Thirst-quenching sea moss

Thirst-quenching sea moss

By Dr. Colin Michie FRCPCH University of Central Lancashire.


Sea moss smoothies are gentle, balmy, often with soft flavours. In Trinidad, it is “good for de back”. But what exactly is sea moss? Is this seafood really beneficial?

Sea moss is also called Irish or pearl moss. Its Gaelic name is “carraigin”, or little rock. It grows on rugged shorelines on both sides of the Atlantic, looking rather like a small fern. It is not related to land mosses. As a source of vegetable gelatine, sea moss has for centuries been used in kitchens, from Ireland to the Philippines, in making sauces, jellies, aspics and drinks. Traditional flavours include vanilla, cocoa, honey, coconut and lemon juice. (No sugar or alcohol needed!)

Seaweeds are large algae that have evolved over much longer times than most land plants. Their diversity of shape, colour and design allows them to withstand changes in sea temperatures while fixing carbon from the atmosphere and producing most of our oxygen. They provide food and shelter to trillions of sea creatures.

Mankind has used seaweeds as food, fertiliser and animal feeds, as well as for building. Uses and values of these marine treasures in our daily lives and medical care are growing. Sea moss, a sea vegetable, is a red seaweed harvested for its carrageenan, agar, alginates and ulvan. These are carbohydrate molecules built in long chains.

Carrageenan gum binds water into a gel and is used in foods to keep them hydrated and juicy. The gum is antimicrobial and antioxidant too: These build new levels of safety into foods prepared this way. Seaweed products in trays and packaging films are biodegradable and environmentally friendly. By replacing bioplastics made from corn or vegetable oils, seaweed products take the pressure off land-based crops.

Seaweed hydrogels are used in the preparation of cottage cheeses, sausages, patties, yoghurts, ice creams, frozen fruit and nut milks. Their gelling, emulsifying and improved “mouth feel” make them ideal for the table. Using seaweeds in this way does not make them “ultra-processed”, but rather prepared in a more sustainable fashion with less environmental impact and longer shelf-lives. Carrageenan is designated E407 as a food additive. It is employed in the manufacture of toothpastes (it may promote gum health) or shampoos, where its antimicrobial effects are beneficial. It is used to stabilise and create ideal textures for cosmetics, shoe polishes and fire-fighting foams.

In hospitals, seaweed polysaccharides deliver wound-healing dressings and improved drug delivery. They are used in eye drops, promoting lubrication and slow release of medications onto the cornea. Some seaweeds contain anti-inflammatory compounds or anti-cancer agents: These are being tested. Many have yet to be examined for potential botanical bounties.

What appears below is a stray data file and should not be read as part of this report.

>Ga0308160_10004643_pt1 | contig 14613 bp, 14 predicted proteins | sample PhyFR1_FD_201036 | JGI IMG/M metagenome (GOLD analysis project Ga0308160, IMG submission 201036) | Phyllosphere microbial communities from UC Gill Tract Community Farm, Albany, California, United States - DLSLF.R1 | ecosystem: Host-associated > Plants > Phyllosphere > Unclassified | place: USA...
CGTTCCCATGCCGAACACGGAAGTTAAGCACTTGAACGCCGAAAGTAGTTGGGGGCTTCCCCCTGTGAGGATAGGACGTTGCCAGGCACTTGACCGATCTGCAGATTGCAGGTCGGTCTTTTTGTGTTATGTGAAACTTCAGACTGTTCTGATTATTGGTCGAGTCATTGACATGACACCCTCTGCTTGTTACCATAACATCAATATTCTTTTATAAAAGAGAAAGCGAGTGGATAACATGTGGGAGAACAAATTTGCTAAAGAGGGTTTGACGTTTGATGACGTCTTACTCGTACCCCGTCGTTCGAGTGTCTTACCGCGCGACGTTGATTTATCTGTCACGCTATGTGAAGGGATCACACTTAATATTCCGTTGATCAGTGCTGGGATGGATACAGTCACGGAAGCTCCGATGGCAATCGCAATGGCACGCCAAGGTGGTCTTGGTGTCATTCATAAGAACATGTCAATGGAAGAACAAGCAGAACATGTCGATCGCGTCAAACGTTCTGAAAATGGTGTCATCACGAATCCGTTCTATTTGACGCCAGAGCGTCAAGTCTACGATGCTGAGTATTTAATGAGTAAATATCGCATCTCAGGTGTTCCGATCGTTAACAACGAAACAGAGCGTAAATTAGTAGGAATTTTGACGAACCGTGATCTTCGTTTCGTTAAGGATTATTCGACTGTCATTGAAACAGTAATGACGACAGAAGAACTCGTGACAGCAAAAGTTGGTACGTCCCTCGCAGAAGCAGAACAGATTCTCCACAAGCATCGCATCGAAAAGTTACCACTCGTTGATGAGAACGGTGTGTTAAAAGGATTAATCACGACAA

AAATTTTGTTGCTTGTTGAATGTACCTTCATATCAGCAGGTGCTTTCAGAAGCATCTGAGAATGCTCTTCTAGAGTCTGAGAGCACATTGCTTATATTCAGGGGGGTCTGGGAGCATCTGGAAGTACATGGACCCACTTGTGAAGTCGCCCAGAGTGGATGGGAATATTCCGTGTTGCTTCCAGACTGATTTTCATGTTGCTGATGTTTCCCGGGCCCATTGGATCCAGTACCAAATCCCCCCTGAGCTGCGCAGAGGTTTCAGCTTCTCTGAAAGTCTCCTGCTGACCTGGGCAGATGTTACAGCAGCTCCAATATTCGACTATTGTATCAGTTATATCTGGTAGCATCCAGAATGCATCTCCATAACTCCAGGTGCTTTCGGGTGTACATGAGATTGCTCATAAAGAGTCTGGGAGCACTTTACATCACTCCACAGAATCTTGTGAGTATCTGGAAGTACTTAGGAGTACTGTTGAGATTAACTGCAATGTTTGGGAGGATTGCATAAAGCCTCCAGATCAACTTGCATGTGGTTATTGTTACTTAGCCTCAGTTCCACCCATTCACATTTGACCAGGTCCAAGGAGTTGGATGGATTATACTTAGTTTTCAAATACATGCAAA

Seaweed diets have been linked with poverty in many countries. Whether it was sea mosses collected in Iceland, cochayuyo in pre-Colombian Chile, or dulse in Ireland, similar attitudes have hampered their popularity. This is not the case in Japan, where harvesting seaweed is part of an ancient Shinto ritual. Nori, wakame, umi budo, kombu and hijiki are eaten daily there in large amounts, associated with refined cuisine rather than starvation! Gulaman, a carrageenan is a dietary staple in the Philippines and other Pacific nations.

Edible seaweeds contain little protein and fat; their proteins contain all the essential amino acids. Seaweeds have high mineral contents, including valuable iron; they contain carotenoids and polyunsaturated fats – in particular, omega-3 fatty acids. An algal oil has been developed that may be taken as a supplement instead of fish oils – after all, fish oils have their origins from the seaweeds they eat! Seaweed fibre is beneficial for gut movement and as a prebiotic supporting gut bacteria.

Large studies are needed to find out how much sea vegetable we should consume. Their unique characteristic includes their collection of iodine and bromine from sea waters. These elements are difficult to obtain from foods grown inland and are required in our diet. Brown algae, such as the kelps, have particularly high levels of iodine. So whereas regular small amounts of seaweed are definitely healthy, it is unwise to consume large amounts of brown seaweeds, as too much iodine (just as too little) may damage thyroid functions.

Seaweeds filter out heavy metals from the marine environment too, and these plants have been used in the decontamination of some mining sites. Concerns about the levels of arsenic, in particular, have led to the analysis of seaweed and the meat from animals fed on seaweeds. This metal has not been found above safety levels in the human food-chain. However, local monitoring is needed. A recent study found arsenic in Sargassum weed and small shellfish on the beaches of Martinique.

Sea moss is growing as a tasty climate-friendly beverage with positive health effects. We can even source our moss locally from St. Lucia. We should probably all drink more of it!

Dr. Colin Michie is currently the Associate Dean for Research and Knowledge Exchange at the School of Medicine in the University of Central Lancashire. He specializes in paediatrics, nutrition, and immunology. Michie has worked in the UK, southern Africa and Gaza as a paediatrician and educator and was the associate Academic Dean for the American University of the Caribbean Medical School in Sint Maarten a few years ago.

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